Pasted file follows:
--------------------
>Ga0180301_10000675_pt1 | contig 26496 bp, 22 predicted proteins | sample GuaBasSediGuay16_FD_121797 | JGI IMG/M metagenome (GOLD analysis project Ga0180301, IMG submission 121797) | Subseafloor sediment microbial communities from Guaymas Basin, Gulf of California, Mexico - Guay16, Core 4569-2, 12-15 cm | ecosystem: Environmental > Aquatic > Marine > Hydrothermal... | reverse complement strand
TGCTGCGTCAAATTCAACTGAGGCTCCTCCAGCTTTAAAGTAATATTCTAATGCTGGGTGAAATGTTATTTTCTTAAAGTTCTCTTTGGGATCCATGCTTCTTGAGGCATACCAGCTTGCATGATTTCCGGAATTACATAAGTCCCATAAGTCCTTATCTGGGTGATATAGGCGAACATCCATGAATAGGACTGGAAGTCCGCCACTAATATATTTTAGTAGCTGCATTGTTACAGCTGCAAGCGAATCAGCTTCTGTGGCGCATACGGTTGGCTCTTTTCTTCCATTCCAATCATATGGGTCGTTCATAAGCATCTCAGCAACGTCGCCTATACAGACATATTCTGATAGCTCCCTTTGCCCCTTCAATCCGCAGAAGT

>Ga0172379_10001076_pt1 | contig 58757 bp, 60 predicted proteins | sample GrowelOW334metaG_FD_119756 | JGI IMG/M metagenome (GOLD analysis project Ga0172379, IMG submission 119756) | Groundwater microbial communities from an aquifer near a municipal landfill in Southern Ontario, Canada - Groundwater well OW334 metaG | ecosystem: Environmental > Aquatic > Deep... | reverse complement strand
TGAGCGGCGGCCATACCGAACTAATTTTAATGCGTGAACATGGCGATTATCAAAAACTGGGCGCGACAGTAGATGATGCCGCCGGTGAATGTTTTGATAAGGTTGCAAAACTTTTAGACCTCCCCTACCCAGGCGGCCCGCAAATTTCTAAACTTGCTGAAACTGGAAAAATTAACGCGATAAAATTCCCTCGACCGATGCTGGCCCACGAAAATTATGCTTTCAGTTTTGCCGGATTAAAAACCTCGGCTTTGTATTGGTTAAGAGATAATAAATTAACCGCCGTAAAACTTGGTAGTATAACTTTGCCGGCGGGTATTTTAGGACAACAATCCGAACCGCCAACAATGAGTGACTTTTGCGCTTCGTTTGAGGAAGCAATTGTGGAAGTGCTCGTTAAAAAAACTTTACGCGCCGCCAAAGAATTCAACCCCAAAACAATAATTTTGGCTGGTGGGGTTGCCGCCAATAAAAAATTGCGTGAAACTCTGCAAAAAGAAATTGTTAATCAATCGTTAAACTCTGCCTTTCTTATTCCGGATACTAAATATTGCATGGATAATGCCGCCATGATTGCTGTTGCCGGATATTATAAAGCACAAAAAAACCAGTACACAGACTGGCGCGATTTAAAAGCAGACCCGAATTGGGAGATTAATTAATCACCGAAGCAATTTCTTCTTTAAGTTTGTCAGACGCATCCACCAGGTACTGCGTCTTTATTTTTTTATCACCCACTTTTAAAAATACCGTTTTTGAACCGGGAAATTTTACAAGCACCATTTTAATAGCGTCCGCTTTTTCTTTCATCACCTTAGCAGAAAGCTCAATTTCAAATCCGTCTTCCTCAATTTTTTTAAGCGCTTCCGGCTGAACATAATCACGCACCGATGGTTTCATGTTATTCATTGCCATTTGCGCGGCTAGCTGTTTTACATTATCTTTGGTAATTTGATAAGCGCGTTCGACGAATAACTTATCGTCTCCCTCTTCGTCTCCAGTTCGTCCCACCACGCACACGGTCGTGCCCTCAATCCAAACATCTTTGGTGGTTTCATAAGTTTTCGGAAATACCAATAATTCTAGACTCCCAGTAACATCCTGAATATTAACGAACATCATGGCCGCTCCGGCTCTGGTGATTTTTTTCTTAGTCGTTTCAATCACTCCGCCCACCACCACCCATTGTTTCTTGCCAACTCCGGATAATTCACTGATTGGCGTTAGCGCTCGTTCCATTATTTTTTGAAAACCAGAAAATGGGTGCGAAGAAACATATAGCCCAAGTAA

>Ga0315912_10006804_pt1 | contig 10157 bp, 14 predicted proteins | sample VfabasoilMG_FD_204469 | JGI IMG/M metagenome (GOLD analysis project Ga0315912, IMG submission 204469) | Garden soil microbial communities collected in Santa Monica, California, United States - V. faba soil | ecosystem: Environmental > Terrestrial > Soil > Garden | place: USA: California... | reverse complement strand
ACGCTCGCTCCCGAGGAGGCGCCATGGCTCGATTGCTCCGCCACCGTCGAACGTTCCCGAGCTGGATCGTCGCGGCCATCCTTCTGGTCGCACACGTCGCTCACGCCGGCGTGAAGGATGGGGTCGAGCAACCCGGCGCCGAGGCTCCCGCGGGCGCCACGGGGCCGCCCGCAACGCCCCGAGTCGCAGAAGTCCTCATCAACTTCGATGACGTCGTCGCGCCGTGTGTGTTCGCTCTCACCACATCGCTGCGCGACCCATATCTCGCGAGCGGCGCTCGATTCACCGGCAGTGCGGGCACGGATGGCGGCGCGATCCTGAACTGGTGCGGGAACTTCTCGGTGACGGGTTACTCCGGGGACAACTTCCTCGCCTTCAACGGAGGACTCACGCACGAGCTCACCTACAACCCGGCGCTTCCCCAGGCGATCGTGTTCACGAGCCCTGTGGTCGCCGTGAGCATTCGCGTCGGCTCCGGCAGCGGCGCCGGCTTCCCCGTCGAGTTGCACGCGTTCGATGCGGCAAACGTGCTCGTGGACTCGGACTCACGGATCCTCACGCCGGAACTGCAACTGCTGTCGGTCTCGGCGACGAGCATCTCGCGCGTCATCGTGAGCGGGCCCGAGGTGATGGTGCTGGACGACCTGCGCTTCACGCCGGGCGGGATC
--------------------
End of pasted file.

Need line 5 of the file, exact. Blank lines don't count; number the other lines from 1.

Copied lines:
>Ga0315912_10006804_pt1 | contig 10157 bp, 14 predicted proteins | sample VfabasoilMG_FD_204469 | JGI IMG/M metagenome (GOLD analysis project Ga0315912, IMG submission 204469) | Garden soil microbial communities collected in Santa Monica, California, United States - V. faba soil | ecosystem: Environmental > Terrestrial > Soil > Garden | place: USA: California... | reverse complement strand